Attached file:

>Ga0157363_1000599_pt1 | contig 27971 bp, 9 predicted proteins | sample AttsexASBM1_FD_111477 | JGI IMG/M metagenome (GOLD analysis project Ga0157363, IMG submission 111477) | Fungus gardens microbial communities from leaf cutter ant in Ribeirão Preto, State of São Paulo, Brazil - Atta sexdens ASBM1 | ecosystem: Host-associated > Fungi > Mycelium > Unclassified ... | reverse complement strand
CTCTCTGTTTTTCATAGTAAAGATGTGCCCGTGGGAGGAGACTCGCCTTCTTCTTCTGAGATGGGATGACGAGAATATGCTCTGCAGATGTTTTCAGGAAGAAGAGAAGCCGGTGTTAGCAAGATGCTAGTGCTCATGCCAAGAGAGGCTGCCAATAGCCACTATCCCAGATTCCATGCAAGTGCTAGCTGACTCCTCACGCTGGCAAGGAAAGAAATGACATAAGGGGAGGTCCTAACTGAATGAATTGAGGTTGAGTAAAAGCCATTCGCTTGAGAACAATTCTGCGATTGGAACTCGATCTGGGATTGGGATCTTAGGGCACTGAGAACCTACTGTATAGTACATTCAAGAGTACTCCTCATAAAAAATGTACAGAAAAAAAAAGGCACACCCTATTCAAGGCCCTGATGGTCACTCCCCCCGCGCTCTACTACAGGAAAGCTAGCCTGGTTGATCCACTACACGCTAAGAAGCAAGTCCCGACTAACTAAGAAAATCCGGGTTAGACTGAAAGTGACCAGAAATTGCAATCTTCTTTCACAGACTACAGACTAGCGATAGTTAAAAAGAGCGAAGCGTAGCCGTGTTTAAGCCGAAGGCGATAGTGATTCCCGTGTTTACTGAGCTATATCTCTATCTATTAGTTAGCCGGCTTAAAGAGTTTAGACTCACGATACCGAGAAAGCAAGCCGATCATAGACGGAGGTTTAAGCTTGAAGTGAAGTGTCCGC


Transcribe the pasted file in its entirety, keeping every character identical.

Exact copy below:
>Ga0157363_1000599_pt1 | contig 27971 bp, 9 predicted proteins | sample AttsexASBM1_FD_111477 | JGI IMG/M metagenome (GOLD analysis project Ga0157363, IMG submission 111477) | Fungus gardens microbial communities from leaf cutter ant in Ribeirão Preto, State of São Paulo, Brazil - Atta sexdens ASBM1 | ecosystem: Host-associated > Fungi > Mycelium > Unclassified ... | reverse complement strand
CTCTCTGTTTTTCATAGTAAAGATGTGCCCGTGGGAGGAGACTCGCCTTCTTCTTCTGAGATGGGATGACGAGAATATGCTCTGCAGATGTTTTCAGGAAGAAGAGAAGCCGGTGTTAGCAAGATGCTAGTGCTCATGCCAAGAGAGGCTGCCAATAGCCACTATCCCAGATTCCATGCAAGTGCTAGCTGACTCCTCACGCTGGCAAGGAAAGAAATGACATAAGGGGAGGTCCTAACTGAATGAATTGAGGTTGAGTAAAAGCCATTCGCTTGAGAACAATTCTGCGATTGGAACTCGATCTGGGATTGGGATCTTAGGGCACTGAGAACCTACTGTATAGTACATTCAAGAGTACTCCTCATAAAAAATGTACAGAAAAAAAAAGGCACACCCTATTCAAGGCCCTGATGGTCACTCCCCCCGCGCTCTACTACAGGAAAGCTAGCCTGGTTGATCCACTACACGCTAAGAAGCAAGTCCCGACTAACTAAGAAAATCCGGGTTAGACTGAAAGTGACCAGAAATTGCAATCTTCTTTCACAGACTACAGACTAGCGATAGTTAAAAAGAGCGAAGCGTAGCCGTGTTTAAGCCGAAGGCGATAGTGATTCCCGTGTTTACTGAGCTATATCTCTATCTATTAGTTAGCCGGCTTAAAGAGTTTAGACTCACGATACCGAGAAAGCAAGCCGATCATAGACGGAGGTTTAAGCTTGAAGTGAAGTGTCCGC